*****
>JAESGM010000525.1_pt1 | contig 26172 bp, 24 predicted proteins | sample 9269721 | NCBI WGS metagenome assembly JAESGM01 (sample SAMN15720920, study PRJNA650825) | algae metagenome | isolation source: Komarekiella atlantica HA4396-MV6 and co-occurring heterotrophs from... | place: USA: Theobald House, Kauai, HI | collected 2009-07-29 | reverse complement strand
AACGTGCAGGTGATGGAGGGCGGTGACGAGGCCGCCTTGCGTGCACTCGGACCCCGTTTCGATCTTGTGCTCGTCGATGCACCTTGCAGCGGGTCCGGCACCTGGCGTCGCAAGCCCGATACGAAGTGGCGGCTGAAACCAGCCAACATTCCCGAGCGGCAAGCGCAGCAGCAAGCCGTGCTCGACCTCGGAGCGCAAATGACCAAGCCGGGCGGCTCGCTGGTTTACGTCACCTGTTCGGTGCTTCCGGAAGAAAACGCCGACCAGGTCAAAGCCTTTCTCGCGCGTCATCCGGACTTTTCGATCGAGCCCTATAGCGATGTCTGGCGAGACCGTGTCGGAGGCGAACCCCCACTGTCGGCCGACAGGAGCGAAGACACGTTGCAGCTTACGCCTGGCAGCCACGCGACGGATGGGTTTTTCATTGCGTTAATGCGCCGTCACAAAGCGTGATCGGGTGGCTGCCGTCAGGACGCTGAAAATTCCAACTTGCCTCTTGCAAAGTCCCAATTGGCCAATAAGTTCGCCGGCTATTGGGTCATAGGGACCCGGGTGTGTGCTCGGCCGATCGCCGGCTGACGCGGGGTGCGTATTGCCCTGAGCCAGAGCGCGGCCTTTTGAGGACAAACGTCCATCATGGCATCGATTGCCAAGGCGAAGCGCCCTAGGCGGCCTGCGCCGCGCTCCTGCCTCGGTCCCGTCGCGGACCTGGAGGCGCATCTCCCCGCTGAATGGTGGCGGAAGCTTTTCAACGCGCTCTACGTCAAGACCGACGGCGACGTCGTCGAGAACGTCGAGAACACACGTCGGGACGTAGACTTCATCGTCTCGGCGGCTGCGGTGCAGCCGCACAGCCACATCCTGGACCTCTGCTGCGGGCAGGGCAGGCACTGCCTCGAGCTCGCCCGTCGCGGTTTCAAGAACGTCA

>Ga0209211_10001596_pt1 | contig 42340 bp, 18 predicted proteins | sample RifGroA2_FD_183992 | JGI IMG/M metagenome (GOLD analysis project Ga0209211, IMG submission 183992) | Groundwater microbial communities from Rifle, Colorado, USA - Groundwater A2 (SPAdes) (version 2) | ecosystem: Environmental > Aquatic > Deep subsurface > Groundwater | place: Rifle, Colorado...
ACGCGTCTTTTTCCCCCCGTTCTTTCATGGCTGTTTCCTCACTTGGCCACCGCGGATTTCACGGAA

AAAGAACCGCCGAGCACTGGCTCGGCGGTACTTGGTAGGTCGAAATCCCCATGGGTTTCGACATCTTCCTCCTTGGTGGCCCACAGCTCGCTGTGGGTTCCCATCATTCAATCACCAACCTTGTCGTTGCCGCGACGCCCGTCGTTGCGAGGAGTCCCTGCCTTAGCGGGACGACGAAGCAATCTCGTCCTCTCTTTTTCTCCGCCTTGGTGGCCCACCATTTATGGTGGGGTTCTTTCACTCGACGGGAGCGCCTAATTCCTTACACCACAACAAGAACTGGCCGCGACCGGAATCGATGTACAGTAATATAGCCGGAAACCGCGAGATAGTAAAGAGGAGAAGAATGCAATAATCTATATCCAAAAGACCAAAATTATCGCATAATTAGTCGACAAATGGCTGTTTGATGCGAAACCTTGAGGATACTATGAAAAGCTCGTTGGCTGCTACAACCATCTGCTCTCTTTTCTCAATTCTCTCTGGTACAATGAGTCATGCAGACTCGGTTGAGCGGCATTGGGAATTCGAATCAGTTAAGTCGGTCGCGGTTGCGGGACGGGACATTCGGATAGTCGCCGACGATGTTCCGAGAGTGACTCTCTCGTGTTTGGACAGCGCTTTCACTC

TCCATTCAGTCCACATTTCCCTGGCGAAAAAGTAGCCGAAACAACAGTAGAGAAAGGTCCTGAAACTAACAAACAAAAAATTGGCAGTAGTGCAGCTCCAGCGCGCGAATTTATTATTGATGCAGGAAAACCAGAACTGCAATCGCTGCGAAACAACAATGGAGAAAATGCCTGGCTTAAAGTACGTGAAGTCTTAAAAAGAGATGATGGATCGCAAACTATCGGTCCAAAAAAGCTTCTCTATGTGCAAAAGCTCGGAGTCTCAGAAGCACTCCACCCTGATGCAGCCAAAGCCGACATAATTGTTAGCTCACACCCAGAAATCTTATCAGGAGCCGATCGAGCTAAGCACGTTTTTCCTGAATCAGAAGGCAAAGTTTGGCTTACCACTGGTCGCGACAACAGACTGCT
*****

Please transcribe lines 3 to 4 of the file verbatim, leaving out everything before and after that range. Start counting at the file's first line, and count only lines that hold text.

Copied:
>Ga0209211_10001596_pt1 | contig 42340 bp, 18 predicted proteins | sample RifGroA2_FD_183992 | JGI IMG/M metagenome (GOLD analysis project Ga0209211, IMG submission 183992) | Groundwater microbial communities from Rifle, Colorado, USA - Groundwater A2 (SPAdes) (version 2) | ecosystem: Environmental > Aquatic > Deep subsurface > Groundwater | place: Rifle, Colorado...
ACGCGTCTTTTTCCCCCCGTTCTTTCATGGCTGTTTCCTCACTTGGCCACCGCGGATTTCACGGAA